We Are the Church 2017-01-19T17:02:41+00:00

We Are The Church is a series of songs dedicated to inspiring the kind of worship that leads to a demonstration of Jesus’ way.

We believe people are longing to see evidence of God’s love and presence in everyday life. Mere talk of God and his way has worn thin. A real experience of God’s intriguing and beautiful way, now that’s interesting. The old ways of thinking about church… the bricks, mortar, pews and parking lots aren’t descriptive of the people on the inside who want to shake the world with observable acts of love and sacrifice. We’re talking about the tangible kindness of neighbors, young people advocating for peace in their schools, orphans finding families, the hungry being fed, and countless other ways Jesus is advancing His Kingdom through his followers. We want in on this kind of action and we’re guessing you do too.


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The Worship Experiment: March

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The Worship Experiment: January Recap

February 6th, 2015|0 Comments

A Fresh Take on Hillsong’s “Oceans”

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The Songs

From creation to the age to come, God is in the business of partnering with people to advance His Kingdom. This song is a missional declaration of the purpose of this recording project: “You have shown us love, and we will pour it out for Your glory, Lord.”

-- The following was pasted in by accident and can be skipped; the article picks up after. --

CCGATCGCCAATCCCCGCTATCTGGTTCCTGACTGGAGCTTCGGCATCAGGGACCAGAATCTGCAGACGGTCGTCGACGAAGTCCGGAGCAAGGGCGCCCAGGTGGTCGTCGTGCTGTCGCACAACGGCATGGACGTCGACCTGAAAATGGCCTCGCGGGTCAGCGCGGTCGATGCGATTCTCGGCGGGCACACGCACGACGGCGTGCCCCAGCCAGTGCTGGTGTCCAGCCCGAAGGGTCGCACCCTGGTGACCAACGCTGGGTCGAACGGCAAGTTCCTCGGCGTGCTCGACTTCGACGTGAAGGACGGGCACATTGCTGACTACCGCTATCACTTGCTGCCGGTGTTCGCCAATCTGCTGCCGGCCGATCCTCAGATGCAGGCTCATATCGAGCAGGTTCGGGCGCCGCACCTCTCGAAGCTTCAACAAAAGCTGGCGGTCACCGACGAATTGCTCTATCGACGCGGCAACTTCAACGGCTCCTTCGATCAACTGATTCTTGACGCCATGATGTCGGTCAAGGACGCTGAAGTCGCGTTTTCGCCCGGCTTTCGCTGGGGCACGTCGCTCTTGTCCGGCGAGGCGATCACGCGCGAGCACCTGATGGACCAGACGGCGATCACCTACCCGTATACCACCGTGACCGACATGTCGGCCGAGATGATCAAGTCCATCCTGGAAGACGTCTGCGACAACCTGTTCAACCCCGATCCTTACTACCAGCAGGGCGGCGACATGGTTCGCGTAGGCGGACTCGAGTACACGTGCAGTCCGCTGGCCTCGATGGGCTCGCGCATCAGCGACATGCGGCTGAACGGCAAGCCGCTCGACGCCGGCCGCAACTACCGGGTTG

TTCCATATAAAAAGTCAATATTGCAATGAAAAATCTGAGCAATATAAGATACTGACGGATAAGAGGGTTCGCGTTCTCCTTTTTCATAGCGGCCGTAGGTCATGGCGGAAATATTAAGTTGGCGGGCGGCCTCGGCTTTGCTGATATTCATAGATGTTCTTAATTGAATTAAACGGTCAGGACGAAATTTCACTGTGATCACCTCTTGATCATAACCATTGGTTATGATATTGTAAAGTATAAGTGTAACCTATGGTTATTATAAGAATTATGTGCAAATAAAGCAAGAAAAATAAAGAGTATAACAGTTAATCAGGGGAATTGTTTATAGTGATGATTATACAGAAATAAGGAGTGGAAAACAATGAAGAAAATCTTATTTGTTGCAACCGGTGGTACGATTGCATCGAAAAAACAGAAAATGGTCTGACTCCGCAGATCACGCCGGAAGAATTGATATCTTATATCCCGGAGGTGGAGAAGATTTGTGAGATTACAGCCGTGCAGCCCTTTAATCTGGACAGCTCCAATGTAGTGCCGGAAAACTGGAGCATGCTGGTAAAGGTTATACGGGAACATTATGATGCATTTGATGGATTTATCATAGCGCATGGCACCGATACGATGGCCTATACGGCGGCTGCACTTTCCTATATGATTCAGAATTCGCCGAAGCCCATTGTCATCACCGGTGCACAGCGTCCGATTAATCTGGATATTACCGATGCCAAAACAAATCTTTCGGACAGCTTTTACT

Based in the Sermon on the Mount (Matthew 5-7), this song aims at articulating the beauty of following the Way of Jesus; making peace, living simply, risking greatly all to see His Kingdom come and His will be done.
Taking the words directly from Paul’s doxology at the end of Romans 11, this song is about right-sizing the wisdom and knowledge of God, so that we would worship Him rightly.
Beautifully describing the four titles for Jesus from Isaiah 9:6-7, this song features the poetry of Joel Usina and Anthony Opliger along with the voices of our church choir.
A compilation of the words of Jesus from the Good News according to Mark, this song draws out major themes of the gospel – other-centered sacrificial love, believing and following instead of being afraid – using Jesus’ own words.
This song, like Mark’s gospel, is full of questions about the identity of Jesus, culminating – also like Mark’s gospel – with the confession of the Centurion after Jesus’ death that “surely this Man was (is) the Son of God.”